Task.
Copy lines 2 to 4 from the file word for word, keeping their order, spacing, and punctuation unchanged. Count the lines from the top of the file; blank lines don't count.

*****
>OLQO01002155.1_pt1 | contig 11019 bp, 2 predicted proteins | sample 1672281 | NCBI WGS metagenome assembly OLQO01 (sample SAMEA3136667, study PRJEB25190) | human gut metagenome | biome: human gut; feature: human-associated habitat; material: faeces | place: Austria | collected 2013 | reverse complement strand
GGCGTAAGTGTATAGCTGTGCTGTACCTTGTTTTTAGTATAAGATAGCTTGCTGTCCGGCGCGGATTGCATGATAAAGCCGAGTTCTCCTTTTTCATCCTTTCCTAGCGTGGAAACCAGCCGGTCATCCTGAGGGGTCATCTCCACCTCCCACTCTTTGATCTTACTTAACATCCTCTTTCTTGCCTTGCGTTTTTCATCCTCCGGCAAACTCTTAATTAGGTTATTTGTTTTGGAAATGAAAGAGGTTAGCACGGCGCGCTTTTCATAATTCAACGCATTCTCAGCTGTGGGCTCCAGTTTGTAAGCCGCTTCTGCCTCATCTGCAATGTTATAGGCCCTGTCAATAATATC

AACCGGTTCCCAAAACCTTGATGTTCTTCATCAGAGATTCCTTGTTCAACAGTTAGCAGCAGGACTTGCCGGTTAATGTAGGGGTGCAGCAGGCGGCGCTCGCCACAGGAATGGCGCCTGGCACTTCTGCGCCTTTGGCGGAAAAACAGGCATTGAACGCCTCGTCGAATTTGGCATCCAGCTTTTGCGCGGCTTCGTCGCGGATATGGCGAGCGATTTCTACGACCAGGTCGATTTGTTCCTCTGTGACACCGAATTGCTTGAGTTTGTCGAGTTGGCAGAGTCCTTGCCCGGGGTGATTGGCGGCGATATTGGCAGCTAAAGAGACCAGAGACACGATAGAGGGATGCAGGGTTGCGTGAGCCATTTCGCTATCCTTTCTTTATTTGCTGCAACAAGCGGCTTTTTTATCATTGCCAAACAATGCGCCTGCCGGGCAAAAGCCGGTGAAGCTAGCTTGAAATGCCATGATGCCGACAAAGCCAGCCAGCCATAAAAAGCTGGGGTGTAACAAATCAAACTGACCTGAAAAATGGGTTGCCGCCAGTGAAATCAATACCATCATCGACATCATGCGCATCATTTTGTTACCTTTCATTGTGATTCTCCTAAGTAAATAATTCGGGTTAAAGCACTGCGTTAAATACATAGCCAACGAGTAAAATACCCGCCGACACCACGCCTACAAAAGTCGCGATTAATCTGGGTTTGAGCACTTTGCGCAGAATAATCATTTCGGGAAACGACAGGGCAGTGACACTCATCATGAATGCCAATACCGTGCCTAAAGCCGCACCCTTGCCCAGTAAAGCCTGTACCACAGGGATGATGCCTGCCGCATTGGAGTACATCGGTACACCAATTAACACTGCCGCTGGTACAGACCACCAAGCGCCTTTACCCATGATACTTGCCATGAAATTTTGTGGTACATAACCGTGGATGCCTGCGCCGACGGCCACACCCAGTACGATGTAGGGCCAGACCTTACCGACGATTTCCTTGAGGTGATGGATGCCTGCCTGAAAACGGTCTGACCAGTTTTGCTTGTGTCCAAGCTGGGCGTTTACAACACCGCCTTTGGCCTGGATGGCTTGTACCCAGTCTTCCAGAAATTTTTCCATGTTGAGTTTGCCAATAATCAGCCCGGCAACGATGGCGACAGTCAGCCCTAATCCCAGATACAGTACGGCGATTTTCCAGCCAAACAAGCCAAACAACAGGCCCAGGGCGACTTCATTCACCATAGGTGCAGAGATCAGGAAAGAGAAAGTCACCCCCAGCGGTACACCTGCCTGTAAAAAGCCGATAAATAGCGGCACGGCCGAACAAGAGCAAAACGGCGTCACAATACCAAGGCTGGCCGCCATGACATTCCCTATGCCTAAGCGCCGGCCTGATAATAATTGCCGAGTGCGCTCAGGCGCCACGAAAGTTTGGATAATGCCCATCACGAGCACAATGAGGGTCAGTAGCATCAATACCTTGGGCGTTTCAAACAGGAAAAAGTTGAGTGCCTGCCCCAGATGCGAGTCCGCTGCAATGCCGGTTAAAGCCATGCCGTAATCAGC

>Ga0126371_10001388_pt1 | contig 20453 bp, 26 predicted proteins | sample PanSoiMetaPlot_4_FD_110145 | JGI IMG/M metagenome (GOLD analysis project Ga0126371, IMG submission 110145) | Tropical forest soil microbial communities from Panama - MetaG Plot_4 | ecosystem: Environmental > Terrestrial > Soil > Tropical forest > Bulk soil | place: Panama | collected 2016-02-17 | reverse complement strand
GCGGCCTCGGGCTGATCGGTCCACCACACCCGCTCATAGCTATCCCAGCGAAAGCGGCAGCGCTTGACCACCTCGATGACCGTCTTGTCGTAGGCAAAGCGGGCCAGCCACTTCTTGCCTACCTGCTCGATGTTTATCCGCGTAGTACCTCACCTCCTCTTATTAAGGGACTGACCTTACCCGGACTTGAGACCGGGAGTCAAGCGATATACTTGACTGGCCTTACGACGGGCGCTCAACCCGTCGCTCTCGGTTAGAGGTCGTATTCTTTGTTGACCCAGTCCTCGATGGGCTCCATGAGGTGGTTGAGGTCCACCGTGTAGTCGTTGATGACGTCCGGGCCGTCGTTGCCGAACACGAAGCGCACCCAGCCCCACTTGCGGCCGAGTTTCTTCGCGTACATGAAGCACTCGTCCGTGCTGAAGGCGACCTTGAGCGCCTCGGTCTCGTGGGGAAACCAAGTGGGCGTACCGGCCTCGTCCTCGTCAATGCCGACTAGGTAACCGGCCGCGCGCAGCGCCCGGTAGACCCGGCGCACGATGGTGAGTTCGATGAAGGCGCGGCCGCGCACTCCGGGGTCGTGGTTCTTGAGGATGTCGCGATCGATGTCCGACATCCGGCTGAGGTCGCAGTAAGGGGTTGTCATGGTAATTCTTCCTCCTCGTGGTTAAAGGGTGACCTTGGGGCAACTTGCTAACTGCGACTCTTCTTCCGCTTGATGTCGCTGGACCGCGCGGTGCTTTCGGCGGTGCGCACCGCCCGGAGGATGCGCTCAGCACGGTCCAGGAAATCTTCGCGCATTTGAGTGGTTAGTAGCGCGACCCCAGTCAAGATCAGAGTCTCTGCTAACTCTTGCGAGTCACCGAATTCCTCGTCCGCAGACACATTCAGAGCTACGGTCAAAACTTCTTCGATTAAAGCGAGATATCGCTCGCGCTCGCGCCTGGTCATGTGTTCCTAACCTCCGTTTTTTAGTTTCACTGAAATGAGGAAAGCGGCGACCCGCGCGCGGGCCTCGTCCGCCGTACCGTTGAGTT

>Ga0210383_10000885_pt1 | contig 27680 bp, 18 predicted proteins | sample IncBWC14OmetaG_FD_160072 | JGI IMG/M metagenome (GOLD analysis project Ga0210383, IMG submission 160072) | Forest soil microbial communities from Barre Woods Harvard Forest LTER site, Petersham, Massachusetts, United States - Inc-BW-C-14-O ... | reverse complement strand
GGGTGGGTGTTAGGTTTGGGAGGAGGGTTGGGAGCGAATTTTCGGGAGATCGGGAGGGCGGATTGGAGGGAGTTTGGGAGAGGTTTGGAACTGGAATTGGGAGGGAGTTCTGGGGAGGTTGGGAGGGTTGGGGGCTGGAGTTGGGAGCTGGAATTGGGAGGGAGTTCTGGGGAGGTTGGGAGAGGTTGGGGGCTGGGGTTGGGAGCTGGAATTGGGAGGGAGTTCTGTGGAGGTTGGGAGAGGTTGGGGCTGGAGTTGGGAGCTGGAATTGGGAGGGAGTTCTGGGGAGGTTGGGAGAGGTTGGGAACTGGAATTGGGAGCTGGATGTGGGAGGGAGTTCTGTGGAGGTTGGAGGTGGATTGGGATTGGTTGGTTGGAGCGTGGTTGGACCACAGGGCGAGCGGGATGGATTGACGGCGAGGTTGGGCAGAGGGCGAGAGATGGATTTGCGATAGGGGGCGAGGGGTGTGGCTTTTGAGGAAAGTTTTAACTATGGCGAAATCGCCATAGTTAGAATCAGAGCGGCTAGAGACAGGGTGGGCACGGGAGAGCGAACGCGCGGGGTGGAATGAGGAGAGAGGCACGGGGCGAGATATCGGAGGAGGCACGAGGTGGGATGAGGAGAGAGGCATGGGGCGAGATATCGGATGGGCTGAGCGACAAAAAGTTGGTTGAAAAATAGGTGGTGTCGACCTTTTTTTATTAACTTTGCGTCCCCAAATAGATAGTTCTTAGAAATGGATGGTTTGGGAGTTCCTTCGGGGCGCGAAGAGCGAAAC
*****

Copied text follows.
GGCGTAAGTGTATAGCTGTGCTGTACCTTGTTTTTAGTATAAGATAGCTTGCTGTCCGGCGCGGATTGCATGATAAAGCCGAGTTCTCCTTTTTCATCCTTTCCTAGCGTGGAAACCAGCCGGTCATCCTGAGGGGTCATCTCCACCTCCCACTCTTTGATCTTACTTAACATCCTCTTTCTTGCCTTGCGTTTTTCATCCTCCGGCAAACTCTTAATTAGGTTATTTGTTTTGGAAATGAAAGAGGTTAGCACGGCGCGCTTTTCATAATTCAACGCATTCTCAGCTGTGGGCTCCAGTTTGTAAGCCGCTTCTGCCTCATCTGCAATGTTATAGGCCCTGTCAATAATATC

AACCGGTTCCCAAAACCTTGATGTTCTTCATCAGAGATTCCTTGTTCAACAGTTAGCAGCAGGACTTGCCGGTTAATGTAGGGGTGCAGCAGGCGGCGCTCGCCACAGGAATGGCGCCTGGCACTTCTGCGCCTTTGGCGGAAAAACAGGCATTGAACGCCTCGTCGAATTTGGCATCCAGCTTTTGCGCGGCTTCGTCGCGGATATGGCGAGCGATTTCTACGACCAGGTCGATTTGTTCCTCTGTGACACCGAATTGCTTGAGTTTGTCGAGTTGGCAGAGTCCTTGCCCGGGGTGATTGGCGGCGATATTGGCAGCTAAAGAGACCAGAGACACGATAGAGGGATGCAGGGTTGCGTGAGCCATTTCGCTATCCTTTCTTTATTTGCTGCAACAAGCGGCTTTTTTATCATTGCCAAACAATGCGCCTGCCGGGCAAAAGCCGGTGAAGCTAGCTTGAAATGCCATGATGCCGACAAAGCCAGCCAGCCATAAAAAGCTGGGGTGTAACAAATCAAACTGACCTGAAAAATGGGTTGCCGCCAGTGAAATCAATACCATCATCGACATCATGCGCATCATTTTGTTACCTTTCATTGTGATTCTCCTAAGTAAATAATTCGGGTTAAAGCACTGCGTTAAATACATAGCCAACGAGTAAAATACCCGCCGACACCACGCCTACAAAAGTCGCGATTAATCTGGGTTTGAGCACTTTGCGCAGAATAATCATTTCGGGAAACGACAGGGCAGTGACACTCATCATGAATGCCAATACCGTGCCTAAAGCCGCACCCTTGCCCAGTAAAGCCTGTACCACAGGGATGATGCCTGCCGCATTGGAGTACATCGGTACACCAATTAACACTGCCGCTGGTACAGACCACCAAGCGCCTTTACCCATGATACTTGCCATGAAATTTTGTGGTACATAACCGTGGATGCCTGCGCCGACGGCCACACCCAGTACGATGTAGGGCCAGACCTTACCGACGATTTCCTTGAGGTGATGGATGCCTGCCTGAAAACGGTCTGACCAGTTTTGCTTGTGTCCAAGCTGGGCGTTTACAACACCGCCTTTGGCCTGGATGGCTTGTACCCAGTCTTCCAGAAATTTTTCCATGTTGAGTTTGCCAATAATCAGCCCGGCAACGATGGCGACAGTCAGCCCTAATCCCAGATACAGTACGGCGATTTTCCAGCCAAACAAGCCAAACAACAGGCCCAGGGCGACTTCATTCACCATAGGTGCAGAGATCAGGAAAGAGAAAGTCACCCCCAGCGGTACACCTGCCTGTAAAAAGCCGATAAATAGCGGCACGGCCGAACAAGAGCAAAACGGCGTCACAATACCAAGGCTGGCCGCCATGACATTCCCTATGCCTAAGCGCCGGCCTGATAATAATTGCCGAGTGCGCTCAGGCGCCACGAAAGTTTGGATAATGCCCATCACGAGCACAATGAGGGTCAGTAGCATCAATACCTTGGGCGTTTCAAACAGGAAAAAGTTGAGTGCCTGCCCCAGATGCGAGTCCGCTGCAATGCCGGTTAAAGCCATGCCGTAATCAGC

>Ga0126371_10001388_pt1 | contig 20453 bp, 26 predicted proteins | sample PanSoiMetaPlot_4_FD_110145 | JGI IMG/M metagenome (GOLD analysis project Ga0126371, IMG submission 110145) | Tropical forest soil microbial communities from Panama - MetaG Plot_4 | ecosystem: Environmental > Terrestrial > Soil > Tropical forest > Bulk soil | place: Panama | collected 2016-02-17 | reverse complement strand